Next morning I was up before the sun, as a bus was collecting me at 4.50am to bring me to the downtown offices of Voyager Balloons for a dawn hot-air balloon ride.
As a child, having avidly read Willard Price's 'Adventure' series, I had long dreamed of a balloon flight - although perhaps a less eventful one than Hal and Roger's whose emergency landing saw them almost cut to ribbons by razor-sharp sisal grass. I needn't have worried though, as safety is paramount in Cappadocia's ballooning sector, and if there's even a hint of wind - read: danger - all flights are cancelled. My aforementioned hotel companions, who had flown the previous morning, had regaled me with tales of the incredible panorama from the air, but as I sipped my sweet Turkish coffee and nibbled on gozleme (savoury pancake) the call came from the local meterological office: too windy; no flights today. Cue sad faces all around, but if you don't fly, you don't pay; you can reschedule and try again the next day if it fits your itinerary. Alas, it didn't fit mine, so ballooning remains on the bucket list.
Ballooning is one thing you must do if you find yourself in Cappadocia, but there are so many others that a week of non-stop exploring would only reveal a fraction of the region's treasures.
Rock Valley's full-day Blue tour had so many wonders, it somewhat made up for my early morning disappointment. First stop was the poetically named Devrent Imagination Valley, so-called because of the many rock formations that resemble creatures and people (camel rock; the alligator; praying Mary; the dancers). Next stop, the Zelve open-air museum, which features remains from almost all of the ancient civilisations that have settled here. The Church of the Grapes, with its beautiful icons, is stunning.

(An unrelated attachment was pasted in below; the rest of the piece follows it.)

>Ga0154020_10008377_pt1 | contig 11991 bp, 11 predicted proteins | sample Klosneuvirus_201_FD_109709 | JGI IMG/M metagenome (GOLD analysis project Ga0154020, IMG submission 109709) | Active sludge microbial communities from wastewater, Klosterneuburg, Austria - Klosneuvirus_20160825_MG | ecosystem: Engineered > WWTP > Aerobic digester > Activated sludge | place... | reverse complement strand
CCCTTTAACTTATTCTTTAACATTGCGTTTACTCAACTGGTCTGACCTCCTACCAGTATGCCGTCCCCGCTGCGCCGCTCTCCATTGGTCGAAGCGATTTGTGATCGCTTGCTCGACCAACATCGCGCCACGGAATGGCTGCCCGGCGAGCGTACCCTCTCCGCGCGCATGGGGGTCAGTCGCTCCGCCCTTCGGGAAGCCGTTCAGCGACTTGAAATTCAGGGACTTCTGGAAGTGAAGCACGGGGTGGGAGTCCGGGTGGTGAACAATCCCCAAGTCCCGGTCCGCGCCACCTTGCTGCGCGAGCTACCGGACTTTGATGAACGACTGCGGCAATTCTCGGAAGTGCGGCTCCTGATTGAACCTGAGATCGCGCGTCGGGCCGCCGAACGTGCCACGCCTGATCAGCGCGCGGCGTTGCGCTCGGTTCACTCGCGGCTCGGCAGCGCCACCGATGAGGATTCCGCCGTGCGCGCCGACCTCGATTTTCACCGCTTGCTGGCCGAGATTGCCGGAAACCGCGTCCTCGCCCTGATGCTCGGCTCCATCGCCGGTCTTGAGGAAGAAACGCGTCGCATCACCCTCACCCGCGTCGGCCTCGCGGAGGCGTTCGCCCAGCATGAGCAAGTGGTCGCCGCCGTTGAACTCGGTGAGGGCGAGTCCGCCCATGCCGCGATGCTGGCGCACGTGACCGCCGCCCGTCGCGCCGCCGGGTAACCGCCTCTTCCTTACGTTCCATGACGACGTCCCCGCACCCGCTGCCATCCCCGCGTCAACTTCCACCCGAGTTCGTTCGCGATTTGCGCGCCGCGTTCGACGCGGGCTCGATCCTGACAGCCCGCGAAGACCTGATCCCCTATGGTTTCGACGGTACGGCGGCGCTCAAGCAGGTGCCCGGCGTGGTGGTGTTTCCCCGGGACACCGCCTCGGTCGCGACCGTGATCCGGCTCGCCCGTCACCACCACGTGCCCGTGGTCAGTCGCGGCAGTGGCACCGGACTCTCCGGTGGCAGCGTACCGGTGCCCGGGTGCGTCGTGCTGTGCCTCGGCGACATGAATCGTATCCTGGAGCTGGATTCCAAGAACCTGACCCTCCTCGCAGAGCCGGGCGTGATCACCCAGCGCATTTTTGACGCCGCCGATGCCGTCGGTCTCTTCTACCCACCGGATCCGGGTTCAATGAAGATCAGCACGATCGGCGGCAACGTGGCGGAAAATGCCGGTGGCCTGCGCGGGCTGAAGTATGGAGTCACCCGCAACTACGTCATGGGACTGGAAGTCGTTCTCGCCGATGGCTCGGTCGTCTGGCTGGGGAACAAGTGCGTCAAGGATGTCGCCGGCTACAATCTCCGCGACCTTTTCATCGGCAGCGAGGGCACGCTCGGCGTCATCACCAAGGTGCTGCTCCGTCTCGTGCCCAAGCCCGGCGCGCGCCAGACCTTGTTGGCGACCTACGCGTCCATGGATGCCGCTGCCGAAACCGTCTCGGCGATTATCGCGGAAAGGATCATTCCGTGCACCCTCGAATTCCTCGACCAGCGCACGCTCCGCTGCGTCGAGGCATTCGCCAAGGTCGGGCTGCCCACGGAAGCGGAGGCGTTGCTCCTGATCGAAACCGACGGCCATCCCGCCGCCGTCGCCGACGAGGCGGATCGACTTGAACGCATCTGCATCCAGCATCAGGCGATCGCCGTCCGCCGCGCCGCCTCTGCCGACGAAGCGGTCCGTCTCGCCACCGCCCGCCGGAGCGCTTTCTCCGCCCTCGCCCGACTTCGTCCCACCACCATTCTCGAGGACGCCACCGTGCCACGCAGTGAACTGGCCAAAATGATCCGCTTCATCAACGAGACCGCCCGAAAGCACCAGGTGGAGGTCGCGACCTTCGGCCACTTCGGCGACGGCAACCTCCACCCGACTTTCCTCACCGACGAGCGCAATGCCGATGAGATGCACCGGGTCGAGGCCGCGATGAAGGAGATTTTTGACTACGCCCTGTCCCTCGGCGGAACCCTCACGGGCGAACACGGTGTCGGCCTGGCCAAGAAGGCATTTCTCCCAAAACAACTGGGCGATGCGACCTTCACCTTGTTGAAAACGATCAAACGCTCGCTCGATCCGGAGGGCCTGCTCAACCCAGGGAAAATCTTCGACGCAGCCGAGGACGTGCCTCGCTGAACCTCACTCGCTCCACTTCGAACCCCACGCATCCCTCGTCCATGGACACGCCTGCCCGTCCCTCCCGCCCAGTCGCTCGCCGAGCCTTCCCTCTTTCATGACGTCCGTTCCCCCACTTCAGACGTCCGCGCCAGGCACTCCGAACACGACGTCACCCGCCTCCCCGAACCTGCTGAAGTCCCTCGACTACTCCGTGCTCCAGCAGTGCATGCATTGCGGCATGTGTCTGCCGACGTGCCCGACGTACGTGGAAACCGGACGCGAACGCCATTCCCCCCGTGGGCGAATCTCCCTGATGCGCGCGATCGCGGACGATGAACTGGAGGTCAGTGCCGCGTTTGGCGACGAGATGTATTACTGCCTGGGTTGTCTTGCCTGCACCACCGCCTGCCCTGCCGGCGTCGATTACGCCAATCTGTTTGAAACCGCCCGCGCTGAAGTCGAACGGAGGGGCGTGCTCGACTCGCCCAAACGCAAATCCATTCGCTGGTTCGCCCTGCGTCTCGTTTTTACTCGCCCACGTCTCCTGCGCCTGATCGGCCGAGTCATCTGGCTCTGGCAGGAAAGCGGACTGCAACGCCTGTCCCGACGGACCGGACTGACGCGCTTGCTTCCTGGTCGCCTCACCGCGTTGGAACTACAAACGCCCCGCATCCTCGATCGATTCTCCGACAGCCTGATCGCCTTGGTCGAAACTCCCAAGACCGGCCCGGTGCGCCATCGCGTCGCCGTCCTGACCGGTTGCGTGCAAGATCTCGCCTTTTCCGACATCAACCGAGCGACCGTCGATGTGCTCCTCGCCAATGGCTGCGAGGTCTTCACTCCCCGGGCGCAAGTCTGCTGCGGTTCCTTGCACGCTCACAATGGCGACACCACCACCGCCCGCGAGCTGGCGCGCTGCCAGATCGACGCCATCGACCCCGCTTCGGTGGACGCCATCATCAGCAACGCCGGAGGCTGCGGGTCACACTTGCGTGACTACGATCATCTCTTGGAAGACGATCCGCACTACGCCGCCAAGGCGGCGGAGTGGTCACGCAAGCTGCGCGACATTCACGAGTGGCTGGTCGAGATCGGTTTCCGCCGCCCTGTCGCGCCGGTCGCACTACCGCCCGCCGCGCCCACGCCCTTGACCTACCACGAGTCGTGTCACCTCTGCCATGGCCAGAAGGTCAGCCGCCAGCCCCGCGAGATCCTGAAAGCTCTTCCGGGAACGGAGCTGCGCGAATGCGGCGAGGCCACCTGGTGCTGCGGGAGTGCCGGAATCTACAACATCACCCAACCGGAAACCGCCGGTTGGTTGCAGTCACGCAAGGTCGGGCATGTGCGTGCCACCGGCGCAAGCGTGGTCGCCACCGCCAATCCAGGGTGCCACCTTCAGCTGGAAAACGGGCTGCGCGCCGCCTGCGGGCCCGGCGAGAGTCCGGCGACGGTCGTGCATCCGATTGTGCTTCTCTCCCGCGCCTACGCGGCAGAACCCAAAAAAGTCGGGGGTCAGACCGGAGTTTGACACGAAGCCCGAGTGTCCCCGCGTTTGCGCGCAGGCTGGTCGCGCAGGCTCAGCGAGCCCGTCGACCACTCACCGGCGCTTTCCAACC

The famous fairy chimneys, pasabaglari, or Monk's Valley, as it was formerly known were up next. Monks seeking refuge dug caves into the top of these vertiginous structures, carving footholds for access. The pointed cylindrical roofs were formed when solidified lava hardened on top of the volcanic ash. It's possible to explore the lower caves, but the higher ones are out of bounds for safety reasons. After lunch, it was time for Pigeon Valley, further up the road, which was, as the name suggests, home to thousands of pigeons. Pigeon dung, or guano, is a rich fertiliser, and was also used by the locals as a paint glaze. The spectacular Goreme Open Air Museum rounds off the day in fine style (the infamous Love Valley is nearby; it's a popular hiking spot that's home to countless phallic-shaped rock formations - some call it 'Giggle Valley' for that reason, but, childish sniggering aside, the landscape here is awe-inspring).